I have many new items, very exciting!
A little about the artisan in me.
I hardly remember when I learned to make jewelry. I remember being very small and wandering into my dad’s jewelry studio. I’d ask him what he was doing. “Making jewelry,” he’d say. Eventually he started giving me little things to do, and bit by bit I learned.
But, that is what I had always done, and I wanted a “real” job, a grown up job. Besides he sold his jewelry wholesale so that means someone else made the profit and someone else had the fun of seeing the happy customer and mostly it just a lot of work.
So I went to school and I found something I loved and felt passionate about and I got that “real” job.
For the last three years I have been living my dream. Working for The Planning Center was great. I got to be involved in the best planning projects in Utah. We were right in the thick of everything. It is possible there were efforts out there that we weren’t involved in, but it is hard to imagine. We were the kings of Bunker Hill. The “Center of all Planning.” It was great.
But for some reason, it wasn’t enough.
So, in December 2010 I opened Street Bauble on Etsy, and I began making and selling jewelry for myself.
It started small, just a way to earn a little extra cash. But it was fun. This time I wasn’t making jewelry for someone else to sell. This time I got to make the profit and I got to hear the positive feedback from customers. And my little business grew, even though I hardly had any time to devote to it; it grew and grew.
So now here I am.
The Planning Center Utah office is closed. A victim of the economy, Utah politics and bad timing.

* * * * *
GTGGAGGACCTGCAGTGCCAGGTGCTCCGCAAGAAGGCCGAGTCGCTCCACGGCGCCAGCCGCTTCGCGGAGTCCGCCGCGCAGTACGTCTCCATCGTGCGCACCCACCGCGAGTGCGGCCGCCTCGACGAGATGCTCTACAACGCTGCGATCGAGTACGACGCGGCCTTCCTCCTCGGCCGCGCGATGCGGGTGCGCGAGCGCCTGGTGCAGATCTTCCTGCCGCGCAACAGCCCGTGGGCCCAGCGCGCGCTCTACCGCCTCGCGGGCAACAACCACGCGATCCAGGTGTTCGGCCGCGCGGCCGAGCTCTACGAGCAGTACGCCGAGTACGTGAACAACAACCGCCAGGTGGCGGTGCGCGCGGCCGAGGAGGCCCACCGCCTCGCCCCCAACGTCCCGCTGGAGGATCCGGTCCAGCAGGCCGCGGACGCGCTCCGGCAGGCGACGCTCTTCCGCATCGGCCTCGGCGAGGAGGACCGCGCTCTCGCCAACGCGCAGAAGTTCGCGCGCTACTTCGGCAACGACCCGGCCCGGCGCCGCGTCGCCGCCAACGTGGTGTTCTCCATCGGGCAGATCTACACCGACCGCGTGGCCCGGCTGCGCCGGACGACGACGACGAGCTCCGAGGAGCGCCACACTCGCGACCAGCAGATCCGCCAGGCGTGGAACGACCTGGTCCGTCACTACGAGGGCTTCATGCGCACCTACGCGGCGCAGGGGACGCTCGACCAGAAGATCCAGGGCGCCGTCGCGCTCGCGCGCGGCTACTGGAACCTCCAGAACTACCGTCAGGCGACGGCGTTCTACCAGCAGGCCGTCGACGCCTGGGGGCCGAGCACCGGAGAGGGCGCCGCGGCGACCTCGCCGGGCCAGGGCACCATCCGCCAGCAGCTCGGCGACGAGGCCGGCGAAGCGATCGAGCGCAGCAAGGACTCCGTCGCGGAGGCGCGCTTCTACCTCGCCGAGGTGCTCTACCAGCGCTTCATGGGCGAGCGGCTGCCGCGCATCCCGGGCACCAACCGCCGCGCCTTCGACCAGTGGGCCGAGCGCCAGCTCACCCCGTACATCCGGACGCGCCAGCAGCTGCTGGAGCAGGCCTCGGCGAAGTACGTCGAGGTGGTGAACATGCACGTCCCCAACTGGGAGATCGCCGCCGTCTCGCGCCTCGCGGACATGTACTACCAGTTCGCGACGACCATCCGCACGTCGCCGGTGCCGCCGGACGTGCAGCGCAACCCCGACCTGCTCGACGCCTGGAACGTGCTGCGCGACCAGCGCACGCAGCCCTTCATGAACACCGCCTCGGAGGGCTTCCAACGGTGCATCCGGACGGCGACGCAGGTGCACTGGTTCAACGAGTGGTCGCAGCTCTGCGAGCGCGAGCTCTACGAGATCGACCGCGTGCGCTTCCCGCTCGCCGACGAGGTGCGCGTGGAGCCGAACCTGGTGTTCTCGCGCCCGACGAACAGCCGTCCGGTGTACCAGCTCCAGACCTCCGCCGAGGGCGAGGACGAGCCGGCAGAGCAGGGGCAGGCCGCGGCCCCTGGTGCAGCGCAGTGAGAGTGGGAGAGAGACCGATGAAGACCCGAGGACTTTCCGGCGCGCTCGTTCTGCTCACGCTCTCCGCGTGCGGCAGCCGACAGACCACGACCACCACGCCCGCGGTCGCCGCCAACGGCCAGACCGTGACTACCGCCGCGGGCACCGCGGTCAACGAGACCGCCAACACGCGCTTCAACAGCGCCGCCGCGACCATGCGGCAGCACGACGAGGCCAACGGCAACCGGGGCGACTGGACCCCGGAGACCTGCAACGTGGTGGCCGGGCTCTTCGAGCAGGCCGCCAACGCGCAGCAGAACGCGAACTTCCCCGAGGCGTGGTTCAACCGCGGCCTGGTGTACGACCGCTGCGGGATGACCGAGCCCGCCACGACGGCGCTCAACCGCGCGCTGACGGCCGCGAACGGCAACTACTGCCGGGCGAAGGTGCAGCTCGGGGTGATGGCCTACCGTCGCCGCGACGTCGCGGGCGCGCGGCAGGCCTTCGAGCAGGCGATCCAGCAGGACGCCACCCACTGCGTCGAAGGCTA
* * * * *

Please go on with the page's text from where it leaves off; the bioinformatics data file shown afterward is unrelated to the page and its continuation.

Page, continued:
And now I am a full time artisan and small business owner. And I am excited. It is exciting to grow my business on purpose. It is exciting to get to build jewelry in the daytime. It is exciting to take what I learned in the business world and apply it to MY business.
I still care about sustainability and planning. Even though my LinkedIn profile says Owner of Street Bauble Jewelry doesn’t mean I am not still a planner at heart. It is still in me. But now, maybe I have time to write about it.
I am not a risk taker. Not really. Generally I am very calculated. The big risks I have taken in my life only happened out of sheer will power in a moment of desperation. . That is why I loved this blog post. Maybe by taking mini-risks we train ourselves to take big risks when we must.
Read if you dare.
You get Bike and Build.
You get cool people riding across the country building houses for Habitat for Humanity.
You get stuff done.
This is one of those moments when I wish I was young and free again.
Not everyone can say they rode their bike across the United States during the summer, and even fewer can say they did that and helped build 10 houses in the process. But 270 young adults from all across the country are taking part in Bike and Build’s cross-country bicycle trips, which benefit affordable housing groups. One of eight groups was in Orem on Tuesday helping to build a twin home for Habitat for Humanity.
The 32 riders and builders have been traveling from Charleston, S.C., since May 26. They have crossed through Georgia, Alabama, Arkansas, Oklahoma, Texas, Colorado and Utah and have yet to make their way through Idaho and Oregon, eventually ending in Santa Cruz, Calif., on Aug. 11. Throughout the journey, the group has stopped where it has been able to help local affordable housing organizations build homes. The young adults also participated in a housing blitz in Colorado Springs, Colo., where a large portion of the proceeds from the trip went to fund an entire home.
Bike and Build was organized in 2001, with the first ride taking place in 2002. The goal of Bike and Build is to promote awareness of the need for and importance of affordable housing in communities throughout the country. Bike and Build has contributed more than $2.5 million to housing groups to fund projects planned and executed by the young adults who are introduced to the affordable housing cause and are given service opportunities through the program.
Jeremy Story is from Augusta, Ga., and he is a Bike and Build route leader for the South Carolina 2011 team. Story got involved after hearing about the program from a friend of a friend. Each group member must raise $4,000, perform 10 hours of sweat equity labor and ride 500 miles on a bike.